Asimov Mathematics and the Collapse of Empire

Asimov Cropped

by Brian Clegg

If there’s one lesson that we have learned from recent shock political results, whether it’s Brexit in the UK, or the election of Donald Trump to the White House, it is that we can’t trust the polls, which failed miserably to predict the outcomes. This is the kind of issue that is at the heart of my recent book Are Numbers Real?, exploring the relationship between mathematics and reality. Science has come increasingly to depend on math, to the extent that much modern physics is driven by it – yet mathematics and reality are very different things, especially when dealing with as complex a system as a country’s electorate. Read more ›

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Posted in Ancient History, Modern History

Takeo Yoshikawa: The Japanese Spy at Pearl Harbor

Takeo Yoshikawa

by Nicholas Best

When the task force slipped out of port on December 5, 1941, a man calling himself Tadashi Morimura watched from a few hundred yards away to the north. He was careful not to write anything down, but he missed nothing as Lexington put to sea. With the help of the reference book Jane’s Fighting Ships and a good memory, he knew exactly which American warships were leaving harbor. It was his job to record their movements and report them to his spymasters in Tokyo. Read more ›

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Posted in Military History

The Battle of Khe Sanh, January 21 – April 8, 1968

Khe Sanh

Editor: Michael Spilling and Consultant Editor: Chris McNab

Khe Sanh combat base, built on a hilltop located 10 km from the Laotian border, was the westernmost in a line of Allied defenses south of the DMZ designed to prevent communist infiltration into South Vietnam. By 1968, Khe Sanh combat base was occupied by 3000 US Marines of the 3rd Marine Division. While a further 3000 Marines were stationed on four nearby hilltop positions surrounding the base. These positions had been the subject of heavy fighting during 1967. Read more ›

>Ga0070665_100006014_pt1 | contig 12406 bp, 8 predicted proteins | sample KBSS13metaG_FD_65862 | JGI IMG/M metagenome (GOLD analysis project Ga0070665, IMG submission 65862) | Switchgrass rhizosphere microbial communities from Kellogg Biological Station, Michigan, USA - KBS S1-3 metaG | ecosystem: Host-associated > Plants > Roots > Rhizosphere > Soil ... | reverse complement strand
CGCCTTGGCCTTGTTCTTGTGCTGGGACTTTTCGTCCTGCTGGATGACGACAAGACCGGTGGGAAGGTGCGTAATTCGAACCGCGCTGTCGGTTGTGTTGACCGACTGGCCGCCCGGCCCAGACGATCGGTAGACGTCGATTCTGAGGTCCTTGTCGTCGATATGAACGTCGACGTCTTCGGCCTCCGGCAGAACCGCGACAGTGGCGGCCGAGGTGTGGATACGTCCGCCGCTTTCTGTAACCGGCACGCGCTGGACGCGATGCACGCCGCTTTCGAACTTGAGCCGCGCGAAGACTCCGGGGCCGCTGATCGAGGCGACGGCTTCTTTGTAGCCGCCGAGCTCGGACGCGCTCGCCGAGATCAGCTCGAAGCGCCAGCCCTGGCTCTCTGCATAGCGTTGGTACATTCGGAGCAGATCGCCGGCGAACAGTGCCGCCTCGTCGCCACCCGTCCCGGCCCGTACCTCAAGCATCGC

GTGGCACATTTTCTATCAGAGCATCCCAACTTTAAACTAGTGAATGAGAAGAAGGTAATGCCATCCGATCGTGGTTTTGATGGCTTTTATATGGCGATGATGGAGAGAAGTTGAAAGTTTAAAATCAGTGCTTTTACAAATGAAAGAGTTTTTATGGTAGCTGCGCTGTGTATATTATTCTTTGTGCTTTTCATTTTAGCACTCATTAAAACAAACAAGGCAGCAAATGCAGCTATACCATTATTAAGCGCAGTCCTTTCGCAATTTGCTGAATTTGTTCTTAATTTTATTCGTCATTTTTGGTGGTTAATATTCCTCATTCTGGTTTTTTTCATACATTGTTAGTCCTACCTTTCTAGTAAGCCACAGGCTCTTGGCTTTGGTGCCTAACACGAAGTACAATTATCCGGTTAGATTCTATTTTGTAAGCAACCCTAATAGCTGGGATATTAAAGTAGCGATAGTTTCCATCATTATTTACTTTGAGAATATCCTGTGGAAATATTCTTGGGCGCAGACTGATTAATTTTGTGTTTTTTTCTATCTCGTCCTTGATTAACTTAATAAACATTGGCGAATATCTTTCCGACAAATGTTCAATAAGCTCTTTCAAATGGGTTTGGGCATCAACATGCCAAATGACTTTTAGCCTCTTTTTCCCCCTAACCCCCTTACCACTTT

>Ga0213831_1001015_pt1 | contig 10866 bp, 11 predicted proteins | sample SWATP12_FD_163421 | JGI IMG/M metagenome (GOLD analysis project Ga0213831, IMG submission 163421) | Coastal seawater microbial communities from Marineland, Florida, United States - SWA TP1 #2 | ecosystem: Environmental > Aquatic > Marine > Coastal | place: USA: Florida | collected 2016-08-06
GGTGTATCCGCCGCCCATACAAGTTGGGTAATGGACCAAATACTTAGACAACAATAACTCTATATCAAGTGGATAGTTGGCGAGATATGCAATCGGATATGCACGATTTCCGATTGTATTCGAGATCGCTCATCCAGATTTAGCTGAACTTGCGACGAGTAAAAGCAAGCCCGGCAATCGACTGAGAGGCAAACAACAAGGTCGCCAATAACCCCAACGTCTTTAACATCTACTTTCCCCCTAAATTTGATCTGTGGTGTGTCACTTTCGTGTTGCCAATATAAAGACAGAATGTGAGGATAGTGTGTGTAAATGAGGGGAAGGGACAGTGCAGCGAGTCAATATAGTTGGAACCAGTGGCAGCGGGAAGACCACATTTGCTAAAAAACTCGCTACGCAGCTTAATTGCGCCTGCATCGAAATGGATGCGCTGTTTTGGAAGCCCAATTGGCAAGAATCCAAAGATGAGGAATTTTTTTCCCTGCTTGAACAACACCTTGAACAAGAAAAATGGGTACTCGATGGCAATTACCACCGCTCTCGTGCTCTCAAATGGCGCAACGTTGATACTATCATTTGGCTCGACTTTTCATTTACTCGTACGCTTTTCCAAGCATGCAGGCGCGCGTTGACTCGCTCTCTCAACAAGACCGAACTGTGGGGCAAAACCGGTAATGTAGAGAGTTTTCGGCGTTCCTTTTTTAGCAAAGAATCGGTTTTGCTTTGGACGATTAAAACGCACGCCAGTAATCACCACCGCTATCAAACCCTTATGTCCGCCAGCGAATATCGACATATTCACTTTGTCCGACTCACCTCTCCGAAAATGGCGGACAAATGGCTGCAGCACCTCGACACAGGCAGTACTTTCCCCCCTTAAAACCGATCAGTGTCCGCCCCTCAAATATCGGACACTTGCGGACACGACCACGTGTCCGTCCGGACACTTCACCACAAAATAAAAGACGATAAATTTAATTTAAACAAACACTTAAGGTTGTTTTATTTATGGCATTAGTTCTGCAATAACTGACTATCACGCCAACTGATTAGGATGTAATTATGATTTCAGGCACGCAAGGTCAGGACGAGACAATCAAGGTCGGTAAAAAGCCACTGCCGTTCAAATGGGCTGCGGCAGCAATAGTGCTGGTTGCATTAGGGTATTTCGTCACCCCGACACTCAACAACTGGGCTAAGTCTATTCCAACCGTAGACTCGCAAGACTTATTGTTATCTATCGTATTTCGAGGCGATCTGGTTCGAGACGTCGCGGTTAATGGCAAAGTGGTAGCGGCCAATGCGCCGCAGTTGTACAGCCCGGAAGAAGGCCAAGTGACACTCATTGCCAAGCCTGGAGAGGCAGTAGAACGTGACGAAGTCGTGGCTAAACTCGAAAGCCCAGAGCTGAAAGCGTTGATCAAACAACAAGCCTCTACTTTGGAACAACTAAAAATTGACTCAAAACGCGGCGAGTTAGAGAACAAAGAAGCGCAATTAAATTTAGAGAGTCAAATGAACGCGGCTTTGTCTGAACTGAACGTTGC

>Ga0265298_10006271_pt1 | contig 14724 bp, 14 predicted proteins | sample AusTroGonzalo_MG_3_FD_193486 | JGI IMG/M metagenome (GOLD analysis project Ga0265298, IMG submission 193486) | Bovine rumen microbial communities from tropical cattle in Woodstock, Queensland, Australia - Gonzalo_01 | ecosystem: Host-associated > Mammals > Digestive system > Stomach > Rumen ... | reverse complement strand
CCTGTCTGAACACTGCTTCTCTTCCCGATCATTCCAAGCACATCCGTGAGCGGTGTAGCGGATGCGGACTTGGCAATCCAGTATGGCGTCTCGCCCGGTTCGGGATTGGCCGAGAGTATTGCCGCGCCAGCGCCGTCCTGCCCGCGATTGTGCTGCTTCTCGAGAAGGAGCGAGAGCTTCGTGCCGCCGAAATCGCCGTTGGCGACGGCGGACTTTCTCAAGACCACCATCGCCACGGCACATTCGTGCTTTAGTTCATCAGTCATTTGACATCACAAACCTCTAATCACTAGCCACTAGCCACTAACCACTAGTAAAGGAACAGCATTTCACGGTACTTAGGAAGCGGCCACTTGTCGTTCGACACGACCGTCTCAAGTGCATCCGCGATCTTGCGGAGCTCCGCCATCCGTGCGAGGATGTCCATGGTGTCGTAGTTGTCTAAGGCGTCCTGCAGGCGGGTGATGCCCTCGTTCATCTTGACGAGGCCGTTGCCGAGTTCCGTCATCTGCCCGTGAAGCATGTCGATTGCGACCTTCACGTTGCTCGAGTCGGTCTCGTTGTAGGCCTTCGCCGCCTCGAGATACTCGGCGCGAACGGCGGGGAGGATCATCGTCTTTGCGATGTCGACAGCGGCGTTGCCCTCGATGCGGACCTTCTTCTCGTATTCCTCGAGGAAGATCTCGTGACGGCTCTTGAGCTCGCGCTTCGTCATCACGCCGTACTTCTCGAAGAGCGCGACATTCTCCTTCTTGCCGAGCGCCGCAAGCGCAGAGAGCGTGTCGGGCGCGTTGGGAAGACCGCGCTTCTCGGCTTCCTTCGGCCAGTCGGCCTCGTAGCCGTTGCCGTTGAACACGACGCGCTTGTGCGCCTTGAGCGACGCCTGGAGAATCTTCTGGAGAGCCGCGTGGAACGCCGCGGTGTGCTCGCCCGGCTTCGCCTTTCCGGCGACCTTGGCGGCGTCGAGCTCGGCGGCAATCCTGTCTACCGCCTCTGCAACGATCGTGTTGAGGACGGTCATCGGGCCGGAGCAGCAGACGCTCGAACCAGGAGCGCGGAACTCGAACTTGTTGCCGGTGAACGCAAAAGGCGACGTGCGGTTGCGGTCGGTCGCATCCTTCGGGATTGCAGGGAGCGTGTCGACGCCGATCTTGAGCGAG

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Posted in Military History

Felix Yusupov and the Murder of Rasputin

Felix Yusupov

by Douglas Smith

The Yusupov household was staunchly anti-Rasputin. Felix Yusupov’s father could not bear even to hear the name spoken in his presence, and his mother let the empress know of her hatred for the man, which poisoned their relations for good. Felix’s attitude toward Rasputin was profoundly shaped by his parents, and by Ella, too, and so it is something of a surprise that he seems to have sought out an introduction to Rasputin. The woman who brought the two men together was a dear friend by the name of Munya Golovina. Read more ›

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Posted in Modern History

The Battle of Hue, January 30 – March 3, 1969

U.S marines wounded during the battle. Image is in the public domain via

Editor: Michael Spilling and Consultant Editor: Chris McNab

As part of the Tet Offensive of 1968, the VC and North Vietnamese dedicated two regiments to the seizure of the imperial capital of Hue. On the morning of 31 January 1968, the North Vietnamese 6th Regiment attacked the walled citadel north of the Perfume River. The 4th Regiment attacked the new city south of the river. Read more ›

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Posted in Military History
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